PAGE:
Roux ingredients in a pot with a wooden spoon
The Ingredient Switch You Can Make For Flour When Making Roux
Roux is a versatile flour-and-fat paste that works as a base for gravy, béchamel, and more. If you don’t have flour on hand, there are a few substitutes you can choose from.
Cornstarch is the simplest replacement for flour. It’s neutral in flavor, easy to use, and creates a roux with the same thickening power and consistency as one made with flour.
Although flour can be sprinkled directly into the pan with the fat and whisked in to form a roux, cornstarch needs to be made into a slurry first before it's mixed in.
Add cornstarch to a room-temperature liquid, such as water or stock, in a 1:2 ratio. Use a fork to whisk the mixture vigorously and dissolve the starch completely.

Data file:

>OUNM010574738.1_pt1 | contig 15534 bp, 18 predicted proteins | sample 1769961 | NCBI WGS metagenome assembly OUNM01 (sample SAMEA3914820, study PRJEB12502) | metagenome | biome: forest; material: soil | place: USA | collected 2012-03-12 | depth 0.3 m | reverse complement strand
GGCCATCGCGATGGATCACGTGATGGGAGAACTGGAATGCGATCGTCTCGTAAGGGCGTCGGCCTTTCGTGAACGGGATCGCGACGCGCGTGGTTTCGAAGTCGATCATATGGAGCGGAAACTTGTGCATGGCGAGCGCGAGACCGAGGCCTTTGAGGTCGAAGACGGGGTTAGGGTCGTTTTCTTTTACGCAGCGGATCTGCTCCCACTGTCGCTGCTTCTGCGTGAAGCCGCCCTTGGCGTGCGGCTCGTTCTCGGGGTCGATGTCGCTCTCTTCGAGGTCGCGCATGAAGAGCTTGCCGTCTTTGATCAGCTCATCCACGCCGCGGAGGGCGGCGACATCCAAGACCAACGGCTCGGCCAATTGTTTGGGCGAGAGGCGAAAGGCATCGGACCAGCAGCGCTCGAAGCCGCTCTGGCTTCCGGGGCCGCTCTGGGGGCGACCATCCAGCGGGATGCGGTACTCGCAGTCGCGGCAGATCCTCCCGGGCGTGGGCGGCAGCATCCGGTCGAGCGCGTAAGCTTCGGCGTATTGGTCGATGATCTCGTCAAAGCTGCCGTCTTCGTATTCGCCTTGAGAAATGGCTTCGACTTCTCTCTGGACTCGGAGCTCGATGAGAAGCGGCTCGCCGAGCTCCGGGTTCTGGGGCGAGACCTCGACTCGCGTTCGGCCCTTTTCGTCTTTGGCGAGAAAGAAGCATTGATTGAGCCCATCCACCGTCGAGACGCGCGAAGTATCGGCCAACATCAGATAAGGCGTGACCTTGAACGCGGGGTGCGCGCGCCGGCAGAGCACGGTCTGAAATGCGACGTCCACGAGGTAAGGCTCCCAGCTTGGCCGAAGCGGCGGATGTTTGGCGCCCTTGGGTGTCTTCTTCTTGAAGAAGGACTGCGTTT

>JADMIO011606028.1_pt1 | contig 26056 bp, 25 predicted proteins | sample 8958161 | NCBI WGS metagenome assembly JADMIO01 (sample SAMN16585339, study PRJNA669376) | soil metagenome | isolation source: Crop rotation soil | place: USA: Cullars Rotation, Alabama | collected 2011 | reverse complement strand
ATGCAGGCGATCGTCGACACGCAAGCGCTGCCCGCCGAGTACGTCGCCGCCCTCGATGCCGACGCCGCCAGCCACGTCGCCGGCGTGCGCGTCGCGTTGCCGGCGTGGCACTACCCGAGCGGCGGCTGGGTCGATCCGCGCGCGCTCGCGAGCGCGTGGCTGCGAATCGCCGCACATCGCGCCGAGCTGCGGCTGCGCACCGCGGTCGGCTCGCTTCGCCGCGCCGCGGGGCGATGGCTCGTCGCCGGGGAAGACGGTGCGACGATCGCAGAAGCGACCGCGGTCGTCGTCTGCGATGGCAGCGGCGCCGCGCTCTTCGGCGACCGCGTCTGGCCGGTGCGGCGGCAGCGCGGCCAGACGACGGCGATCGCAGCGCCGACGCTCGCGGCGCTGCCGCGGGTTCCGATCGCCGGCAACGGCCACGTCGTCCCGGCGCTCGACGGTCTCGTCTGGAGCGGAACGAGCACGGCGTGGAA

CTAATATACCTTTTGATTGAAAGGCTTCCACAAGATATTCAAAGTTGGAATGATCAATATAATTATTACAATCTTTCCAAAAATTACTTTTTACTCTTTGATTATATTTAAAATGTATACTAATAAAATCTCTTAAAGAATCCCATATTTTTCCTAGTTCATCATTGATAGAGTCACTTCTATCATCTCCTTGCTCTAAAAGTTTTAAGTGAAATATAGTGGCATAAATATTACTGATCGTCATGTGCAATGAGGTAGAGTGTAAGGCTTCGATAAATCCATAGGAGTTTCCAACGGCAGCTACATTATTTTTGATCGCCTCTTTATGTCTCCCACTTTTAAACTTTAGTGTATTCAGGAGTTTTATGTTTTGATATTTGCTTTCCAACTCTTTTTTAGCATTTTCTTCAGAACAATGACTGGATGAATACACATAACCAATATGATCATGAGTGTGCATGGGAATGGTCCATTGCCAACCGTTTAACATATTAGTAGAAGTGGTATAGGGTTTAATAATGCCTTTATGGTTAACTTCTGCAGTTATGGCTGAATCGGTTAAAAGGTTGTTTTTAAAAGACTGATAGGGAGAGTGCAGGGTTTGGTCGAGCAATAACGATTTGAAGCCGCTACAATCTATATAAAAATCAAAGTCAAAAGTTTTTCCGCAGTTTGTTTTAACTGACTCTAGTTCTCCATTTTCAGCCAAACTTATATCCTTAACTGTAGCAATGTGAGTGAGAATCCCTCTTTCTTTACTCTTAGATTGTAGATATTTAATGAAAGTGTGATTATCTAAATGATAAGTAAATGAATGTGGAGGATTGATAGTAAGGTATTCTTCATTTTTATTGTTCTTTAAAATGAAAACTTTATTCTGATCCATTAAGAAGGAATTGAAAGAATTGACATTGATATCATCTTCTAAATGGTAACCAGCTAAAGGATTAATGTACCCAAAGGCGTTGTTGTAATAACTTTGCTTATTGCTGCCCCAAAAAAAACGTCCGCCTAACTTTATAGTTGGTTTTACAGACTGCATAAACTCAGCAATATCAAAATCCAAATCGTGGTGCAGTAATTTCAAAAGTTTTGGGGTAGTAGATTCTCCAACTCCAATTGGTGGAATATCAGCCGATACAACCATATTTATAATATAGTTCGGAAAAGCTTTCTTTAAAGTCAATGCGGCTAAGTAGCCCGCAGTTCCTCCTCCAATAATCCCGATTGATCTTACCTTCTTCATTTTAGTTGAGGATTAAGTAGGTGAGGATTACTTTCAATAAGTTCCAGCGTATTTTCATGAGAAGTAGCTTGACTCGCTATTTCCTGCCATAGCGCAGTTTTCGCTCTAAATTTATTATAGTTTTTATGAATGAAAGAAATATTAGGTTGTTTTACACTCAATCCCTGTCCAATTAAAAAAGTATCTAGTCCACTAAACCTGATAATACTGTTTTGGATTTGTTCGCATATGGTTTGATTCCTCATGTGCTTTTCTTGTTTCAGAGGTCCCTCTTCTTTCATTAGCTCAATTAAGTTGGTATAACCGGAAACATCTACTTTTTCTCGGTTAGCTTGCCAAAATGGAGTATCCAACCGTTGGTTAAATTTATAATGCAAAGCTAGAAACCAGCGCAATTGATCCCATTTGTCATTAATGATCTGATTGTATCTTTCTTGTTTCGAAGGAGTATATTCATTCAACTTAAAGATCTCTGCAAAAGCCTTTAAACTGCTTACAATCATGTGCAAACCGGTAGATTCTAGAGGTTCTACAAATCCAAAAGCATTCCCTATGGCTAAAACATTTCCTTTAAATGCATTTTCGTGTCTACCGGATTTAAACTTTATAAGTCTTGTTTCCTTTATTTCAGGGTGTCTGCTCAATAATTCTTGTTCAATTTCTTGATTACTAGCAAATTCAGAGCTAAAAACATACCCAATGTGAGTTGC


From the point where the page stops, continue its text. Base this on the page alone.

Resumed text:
Add the slurry to the warm saucepan full of fat, whether it be butter or something else. Adding the cooler slurry to the hot pan gelatinizes the starch and helps it thicken.
A cornstarch slurry doesn't toast or brown like flour does, so for a darker roux, you need to use butter and carefully brown it first before adding the slurry.
You can also try chickpea flour, potato starch, arrowroot powder, or tapioca starch in place of flour. Chickpea flour in particular behaves similarly to wheat flour.